In operando X-ray diffraction studies on a catalytic reactor for the methanol-to-olefin process


High-energy X-ray diffraction was used for time and space resolved in operando studies on the zeolite catalyst inside a working catalytic reactor for the methanol-to-olefin process. Scientists were able to correlate growth in size of the unit cell of the catalyst with its deactivation at different positions in the reactor.

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The Challenge
To follow the progress of the MTO reaction within a working reactor with particular focus on the changes with time of the zeolite catalyst.

The methanol-to-olefin (MTO) process is becoming a key step in the route from inexpensive, plentiful and even renewable feeds like gas, coal and biomass, to the chemical building blocks we depend on every day. Olefins are a particularly useful group of chemicals which can be transformed into polymers used in anything from plastic bottles to thermal underwear. The catalyst in the MTO process is the porous zeotype SAPO-34, which suffers from deactivation caused by the build-up of coke in its zeolite cavities.

Synchrotron techniques
High-energy X-ray diffraction (HEXRD) at beamline ID15 was used to investigate the development and location of intermediates in the catalyst bed. The output from the reactor was analysed with a mass spectrometer.

Diffraction patterns were collected every second as the reactor and heaters were translated through the X-ray beam. Each pattern was processed using parametric Rietveld methods (up to 500 datasets at a time) and c-axis expansion was plotted against time and position in the reactor. The resulting contour plots are shown in the figure below.

Early in the reaction we see that the initial expansion of the catalyst corresponds to an increase in the production of olefins, while the later deactivation of the reactor bed is correlated to the appearance of highly expanded regions of catalyst in the top section of the bed, caused by inactive coke. The point at which the expansion first appears is determined by the flow rate of methanol and the number of catalytic active sites.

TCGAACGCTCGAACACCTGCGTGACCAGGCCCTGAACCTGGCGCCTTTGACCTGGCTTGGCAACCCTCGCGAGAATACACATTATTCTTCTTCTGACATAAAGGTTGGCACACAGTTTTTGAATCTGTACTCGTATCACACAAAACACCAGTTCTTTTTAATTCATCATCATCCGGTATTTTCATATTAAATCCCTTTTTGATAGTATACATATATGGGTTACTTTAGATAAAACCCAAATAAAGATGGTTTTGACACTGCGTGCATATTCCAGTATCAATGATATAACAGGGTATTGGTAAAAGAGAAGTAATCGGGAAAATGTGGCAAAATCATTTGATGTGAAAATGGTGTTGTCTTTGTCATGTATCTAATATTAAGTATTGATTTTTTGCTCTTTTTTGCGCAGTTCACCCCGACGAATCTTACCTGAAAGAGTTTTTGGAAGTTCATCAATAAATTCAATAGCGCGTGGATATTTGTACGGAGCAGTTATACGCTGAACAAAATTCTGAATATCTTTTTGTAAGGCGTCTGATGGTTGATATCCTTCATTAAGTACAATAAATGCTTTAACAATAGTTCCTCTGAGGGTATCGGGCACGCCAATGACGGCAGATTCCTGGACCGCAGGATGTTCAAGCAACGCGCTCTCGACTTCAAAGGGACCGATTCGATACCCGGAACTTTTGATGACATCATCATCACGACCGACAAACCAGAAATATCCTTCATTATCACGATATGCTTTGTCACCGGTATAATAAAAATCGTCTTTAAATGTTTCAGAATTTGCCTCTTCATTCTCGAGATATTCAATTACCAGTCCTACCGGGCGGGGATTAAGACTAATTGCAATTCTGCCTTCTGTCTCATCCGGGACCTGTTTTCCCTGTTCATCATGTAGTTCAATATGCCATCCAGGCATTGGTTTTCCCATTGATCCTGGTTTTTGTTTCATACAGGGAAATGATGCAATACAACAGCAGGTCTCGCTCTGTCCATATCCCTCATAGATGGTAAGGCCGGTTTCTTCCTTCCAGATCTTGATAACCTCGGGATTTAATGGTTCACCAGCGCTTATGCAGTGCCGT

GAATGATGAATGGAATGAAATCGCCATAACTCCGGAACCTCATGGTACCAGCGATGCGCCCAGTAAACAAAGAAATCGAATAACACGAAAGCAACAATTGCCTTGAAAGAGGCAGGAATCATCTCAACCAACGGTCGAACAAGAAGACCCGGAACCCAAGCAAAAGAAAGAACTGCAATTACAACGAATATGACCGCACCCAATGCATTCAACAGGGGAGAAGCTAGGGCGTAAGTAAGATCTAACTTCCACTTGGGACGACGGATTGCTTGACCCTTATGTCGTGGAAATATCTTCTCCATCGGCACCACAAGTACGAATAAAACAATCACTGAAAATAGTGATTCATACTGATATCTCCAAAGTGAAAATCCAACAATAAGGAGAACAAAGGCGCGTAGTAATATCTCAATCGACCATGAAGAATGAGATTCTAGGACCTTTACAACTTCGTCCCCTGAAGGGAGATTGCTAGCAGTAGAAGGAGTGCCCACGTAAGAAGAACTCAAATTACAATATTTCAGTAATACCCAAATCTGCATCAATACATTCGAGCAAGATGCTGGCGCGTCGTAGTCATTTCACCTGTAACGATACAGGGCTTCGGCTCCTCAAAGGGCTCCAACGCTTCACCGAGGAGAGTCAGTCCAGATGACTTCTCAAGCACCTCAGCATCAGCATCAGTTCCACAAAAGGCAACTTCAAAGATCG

High-energy X-ray diffraction data for the MTO process.

Time- and space-resolved high-energy X-ray diffraction data for the MTO process at 350°C and a flow rate of 30 ml min-1. Mass spectrometry activity data are shown as line plots. The first 15 minutes of the reaction are shown in more detail in (b).

How did the synchrotron experiment help?
The observed behaviour could be explained by a new kinetic model of the process. This model was the first to include the link between methanol feed and increasing coke levels. The knowledge gained will help to improve the efficiency of the MTO process at an industrial scale.

Industrial collaboration
Collaboration with SINTEF and Ineos Chlorvinyls (formerly Norsk Hydro) for investigation of the MTO process. The project is part of the inGAP (innovative natural gas products and processes) centre for research based innovation. inGAP brings together researchers from several major chemical companies with SINTEF, the university of Oslo and NTNU in Trondheim to develop technology related to natural gas processing.

Further information
D.S. Wragg, M.G. O’Brien, F.L. Bleken, M. Di Michiel, U. Olsbye, H. Fjellvåg, Watching the methanol-to-olefin process with time- and space-resolved high-energy operando X-ray diffraction, Angewandte Chemie International Edition 51, 7956–7959 (2012).


Top image: Sketch of the experiment. Diffraction patterns were collected every second as the reactor and heaters were translated through the X-ray beam.